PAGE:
Most of us grow up with scary stories about bats that portray these mammals as evil creatures that fly in your hair and do bad deeds. In fact, nothing could be further from the truth. Bats like to be left alone, and perform miracles of insect control.
As a major predator of insects that fly at night—eating hundreds of mosquitoes an hour per bat–bats help maintain the balance of nature. By eating millions of rootworms in a summer, a bat colony protects farmlands from attacks of these destructive beetles. When they’re not eating insects, bats pollinate the plants in our gardens.
With housing development and the ongoing destruction of forests it’s harder for bats to find homes in the natural environment. Gardeners who put up bat houses help the bats that help them—it’s a mutually beneficial relationship.
Bat House Design
Design matters when it comes to bat houses. Research shows that bats prefer a three-quarter-inch roosting space, four-to-six inch landing area, and roosting compartments that are at least sixteen inches high by twelve inches wide. The more compartments, the higher the occupancy rate.
It’s critical not to use pressure treated wood or oil-based stains or paints on bat houses because bats are very sensitive to toxins.
Because bats like warmth and sun, the ideal bat house faces south or east. Houses should be at least fifteen feet above the ground to protect the bats from predators. It’s a plus if there’s a water source nearby so the bats don’t have to leave their young to find water.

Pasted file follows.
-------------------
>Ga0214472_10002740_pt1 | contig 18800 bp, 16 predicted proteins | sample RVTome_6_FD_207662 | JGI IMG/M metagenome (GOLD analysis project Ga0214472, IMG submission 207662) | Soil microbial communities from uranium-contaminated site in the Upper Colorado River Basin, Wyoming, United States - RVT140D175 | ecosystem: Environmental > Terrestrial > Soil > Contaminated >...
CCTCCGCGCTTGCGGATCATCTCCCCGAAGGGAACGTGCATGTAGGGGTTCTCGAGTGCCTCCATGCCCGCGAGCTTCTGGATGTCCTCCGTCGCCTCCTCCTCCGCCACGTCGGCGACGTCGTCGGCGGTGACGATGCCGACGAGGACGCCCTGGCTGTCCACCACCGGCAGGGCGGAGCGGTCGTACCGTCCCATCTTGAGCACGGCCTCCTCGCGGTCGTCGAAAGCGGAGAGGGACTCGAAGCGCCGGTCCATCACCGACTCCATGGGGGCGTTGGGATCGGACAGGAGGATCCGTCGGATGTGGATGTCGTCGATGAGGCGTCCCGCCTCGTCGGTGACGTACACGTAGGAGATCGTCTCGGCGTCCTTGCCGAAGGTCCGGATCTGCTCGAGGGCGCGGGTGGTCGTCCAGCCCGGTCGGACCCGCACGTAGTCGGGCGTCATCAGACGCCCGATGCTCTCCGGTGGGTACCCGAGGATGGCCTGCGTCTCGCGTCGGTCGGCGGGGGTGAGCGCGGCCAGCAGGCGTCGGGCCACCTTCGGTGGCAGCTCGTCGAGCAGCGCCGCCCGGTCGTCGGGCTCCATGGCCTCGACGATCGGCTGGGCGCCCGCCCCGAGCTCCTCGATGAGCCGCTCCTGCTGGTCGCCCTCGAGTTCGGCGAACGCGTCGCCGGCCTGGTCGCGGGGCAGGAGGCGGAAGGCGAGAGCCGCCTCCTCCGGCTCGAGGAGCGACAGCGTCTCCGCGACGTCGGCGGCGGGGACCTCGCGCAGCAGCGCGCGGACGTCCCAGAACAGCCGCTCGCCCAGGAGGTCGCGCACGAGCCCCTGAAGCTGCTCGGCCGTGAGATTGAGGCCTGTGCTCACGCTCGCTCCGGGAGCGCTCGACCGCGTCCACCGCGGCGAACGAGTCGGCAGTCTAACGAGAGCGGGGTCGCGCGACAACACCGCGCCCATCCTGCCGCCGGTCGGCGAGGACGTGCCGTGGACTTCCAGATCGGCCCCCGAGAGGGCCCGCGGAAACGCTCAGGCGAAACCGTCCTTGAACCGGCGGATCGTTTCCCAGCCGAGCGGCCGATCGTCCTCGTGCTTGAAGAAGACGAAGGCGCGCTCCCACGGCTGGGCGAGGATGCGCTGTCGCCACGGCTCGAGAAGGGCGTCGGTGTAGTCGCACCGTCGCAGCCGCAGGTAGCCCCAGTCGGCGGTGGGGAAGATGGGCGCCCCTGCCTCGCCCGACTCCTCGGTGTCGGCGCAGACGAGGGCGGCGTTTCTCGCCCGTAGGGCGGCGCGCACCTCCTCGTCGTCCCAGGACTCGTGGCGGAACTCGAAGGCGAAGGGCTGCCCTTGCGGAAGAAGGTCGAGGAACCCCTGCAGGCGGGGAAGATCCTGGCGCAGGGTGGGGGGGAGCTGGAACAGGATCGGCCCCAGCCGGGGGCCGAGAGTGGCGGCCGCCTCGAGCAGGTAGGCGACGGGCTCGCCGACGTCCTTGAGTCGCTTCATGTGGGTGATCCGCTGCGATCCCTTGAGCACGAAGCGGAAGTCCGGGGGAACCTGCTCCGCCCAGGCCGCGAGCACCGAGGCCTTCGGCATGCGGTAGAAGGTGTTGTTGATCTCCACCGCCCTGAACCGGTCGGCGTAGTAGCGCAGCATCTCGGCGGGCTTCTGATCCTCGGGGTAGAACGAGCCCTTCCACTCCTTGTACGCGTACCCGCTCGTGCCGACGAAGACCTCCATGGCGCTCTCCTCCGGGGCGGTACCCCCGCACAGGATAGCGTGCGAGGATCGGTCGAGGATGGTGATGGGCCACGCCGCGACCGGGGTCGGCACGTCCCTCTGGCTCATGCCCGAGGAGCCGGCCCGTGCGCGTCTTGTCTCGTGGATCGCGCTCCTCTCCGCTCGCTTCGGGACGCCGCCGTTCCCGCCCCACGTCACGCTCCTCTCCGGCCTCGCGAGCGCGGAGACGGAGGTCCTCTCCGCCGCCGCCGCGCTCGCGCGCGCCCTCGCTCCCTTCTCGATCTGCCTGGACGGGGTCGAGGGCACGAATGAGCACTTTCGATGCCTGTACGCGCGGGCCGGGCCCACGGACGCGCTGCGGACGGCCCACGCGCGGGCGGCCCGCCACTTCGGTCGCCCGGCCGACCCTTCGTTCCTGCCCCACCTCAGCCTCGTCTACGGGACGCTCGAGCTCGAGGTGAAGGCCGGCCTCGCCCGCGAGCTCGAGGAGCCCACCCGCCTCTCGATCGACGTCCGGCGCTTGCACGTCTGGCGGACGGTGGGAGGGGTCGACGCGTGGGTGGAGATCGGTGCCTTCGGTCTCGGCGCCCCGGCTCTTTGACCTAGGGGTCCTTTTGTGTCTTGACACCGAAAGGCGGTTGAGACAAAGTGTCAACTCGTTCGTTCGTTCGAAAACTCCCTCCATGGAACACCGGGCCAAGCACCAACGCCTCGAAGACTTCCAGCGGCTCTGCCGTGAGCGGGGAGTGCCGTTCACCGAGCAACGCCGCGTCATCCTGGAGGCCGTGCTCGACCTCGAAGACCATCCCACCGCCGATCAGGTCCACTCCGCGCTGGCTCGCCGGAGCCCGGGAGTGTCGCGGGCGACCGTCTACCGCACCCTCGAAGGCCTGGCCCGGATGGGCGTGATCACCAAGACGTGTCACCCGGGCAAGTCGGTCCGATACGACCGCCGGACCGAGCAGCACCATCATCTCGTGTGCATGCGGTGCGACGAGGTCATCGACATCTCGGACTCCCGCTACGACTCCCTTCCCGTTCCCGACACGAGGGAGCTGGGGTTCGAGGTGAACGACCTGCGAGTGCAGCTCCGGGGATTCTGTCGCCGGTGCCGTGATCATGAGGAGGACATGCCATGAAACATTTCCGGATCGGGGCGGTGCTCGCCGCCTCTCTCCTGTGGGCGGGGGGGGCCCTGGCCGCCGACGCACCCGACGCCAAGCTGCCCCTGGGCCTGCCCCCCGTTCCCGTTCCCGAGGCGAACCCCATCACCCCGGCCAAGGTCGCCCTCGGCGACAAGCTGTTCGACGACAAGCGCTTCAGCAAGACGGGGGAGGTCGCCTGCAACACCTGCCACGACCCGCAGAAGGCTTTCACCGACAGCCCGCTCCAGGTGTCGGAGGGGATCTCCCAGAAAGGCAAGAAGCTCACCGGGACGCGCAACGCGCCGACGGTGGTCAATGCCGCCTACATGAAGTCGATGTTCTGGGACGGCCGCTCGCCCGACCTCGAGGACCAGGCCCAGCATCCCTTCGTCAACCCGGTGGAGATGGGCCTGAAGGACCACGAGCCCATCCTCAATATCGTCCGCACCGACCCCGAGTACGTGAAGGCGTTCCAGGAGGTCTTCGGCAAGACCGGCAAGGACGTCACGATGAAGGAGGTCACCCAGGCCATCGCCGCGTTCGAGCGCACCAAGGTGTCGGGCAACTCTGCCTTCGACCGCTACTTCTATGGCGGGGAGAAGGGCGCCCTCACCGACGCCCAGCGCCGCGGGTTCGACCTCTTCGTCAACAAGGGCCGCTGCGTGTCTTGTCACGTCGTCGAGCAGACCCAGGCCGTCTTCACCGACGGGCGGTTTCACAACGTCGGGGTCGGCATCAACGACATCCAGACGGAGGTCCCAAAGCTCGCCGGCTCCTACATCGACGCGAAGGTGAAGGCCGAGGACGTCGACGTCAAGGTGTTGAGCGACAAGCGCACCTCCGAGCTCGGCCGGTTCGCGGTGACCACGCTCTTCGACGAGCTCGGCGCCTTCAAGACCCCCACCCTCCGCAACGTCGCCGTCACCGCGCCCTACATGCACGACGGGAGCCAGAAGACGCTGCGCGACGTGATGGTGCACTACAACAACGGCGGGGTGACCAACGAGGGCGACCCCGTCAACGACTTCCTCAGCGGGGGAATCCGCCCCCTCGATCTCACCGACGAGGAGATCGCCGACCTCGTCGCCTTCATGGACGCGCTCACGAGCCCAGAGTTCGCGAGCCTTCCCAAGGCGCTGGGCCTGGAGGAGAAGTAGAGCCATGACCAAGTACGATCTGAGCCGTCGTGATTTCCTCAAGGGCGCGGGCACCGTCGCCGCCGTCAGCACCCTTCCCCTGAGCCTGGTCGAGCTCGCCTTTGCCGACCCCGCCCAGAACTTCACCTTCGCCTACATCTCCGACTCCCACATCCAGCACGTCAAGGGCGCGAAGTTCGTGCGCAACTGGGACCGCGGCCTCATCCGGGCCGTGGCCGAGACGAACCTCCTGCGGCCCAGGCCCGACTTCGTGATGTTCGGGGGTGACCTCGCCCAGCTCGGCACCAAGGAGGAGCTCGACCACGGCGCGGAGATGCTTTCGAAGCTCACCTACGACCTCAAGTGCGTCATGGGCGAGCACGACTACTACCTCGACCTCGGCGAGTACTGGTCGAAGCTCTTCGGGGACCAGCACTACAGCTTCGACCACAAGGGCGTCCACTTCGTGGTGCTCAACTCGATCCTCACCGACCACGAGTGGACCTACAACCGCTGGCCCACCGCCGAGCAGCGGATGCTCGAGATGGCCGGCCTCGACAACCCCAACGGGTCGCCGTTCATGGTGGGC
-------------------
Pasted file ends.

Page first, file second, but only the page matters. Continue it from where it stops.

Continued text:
Bats will occupy houses attached to buildings more readily than ones attached to poles (second choice) or trees (third choice). Experts say that if bats don’t move into a house by the end of the second summer it’s time to move the house to a better location.
Bat House: Build It or Buy It?
Many conservation organizations are working hard to preserve bat colonies. To encourage homeowners to put up bat houses, they provide great information about bat house design and building. If you decide to buy a bat house, bring the design specifications with you because some structures sold as bat houses are for the birds—literally. Bat houses are not the same as birdhouses, and bats are very particular about where they live.
These organizations also offer free and detailed bat house designs and construction information. Even people who have never used a saw before have successfully built bat houses.
Want to learn more about Bat Houses?
The following are excellent sites with all the information you need to buy or build a bat house. The more you understand about bats the better equipped you will be to add in their preservation.
Clean Air Gardening has an excellent selection of bat houses for you to choose from.
Here is an excellent article related to The Importance of Bat Houses.
If you’re going to Build a Bat House, check out this guide.
Garden for Wildlife: Build a Bat House – as seen through the eyes of the National Wildlife Federation.
Here are excellent plans for building a Single-chamber Bat House.
Anette the Gardener says
That’s an interesting angle, you have, on bats. I must admit that I too used to be a bit afraid of bats. But then just recently my husband called on me one evening. I went to the door where he was standing, and when I looked out I could see numerous bats that flew around in all directions, apparently eating a lot of insects.
BTW, I also read another article (http://abclocal.go.com/wpvi/story?section=news/parenting&id=7539339) by Matt O’Donnell on his and his family’s experiences with building houses for bats. Apparently they haven’t had much success with the bats houses yet. But in the article he speculates on several potential solutions to the problem. I guess he could use the advice in your interesting and informative article too 🙂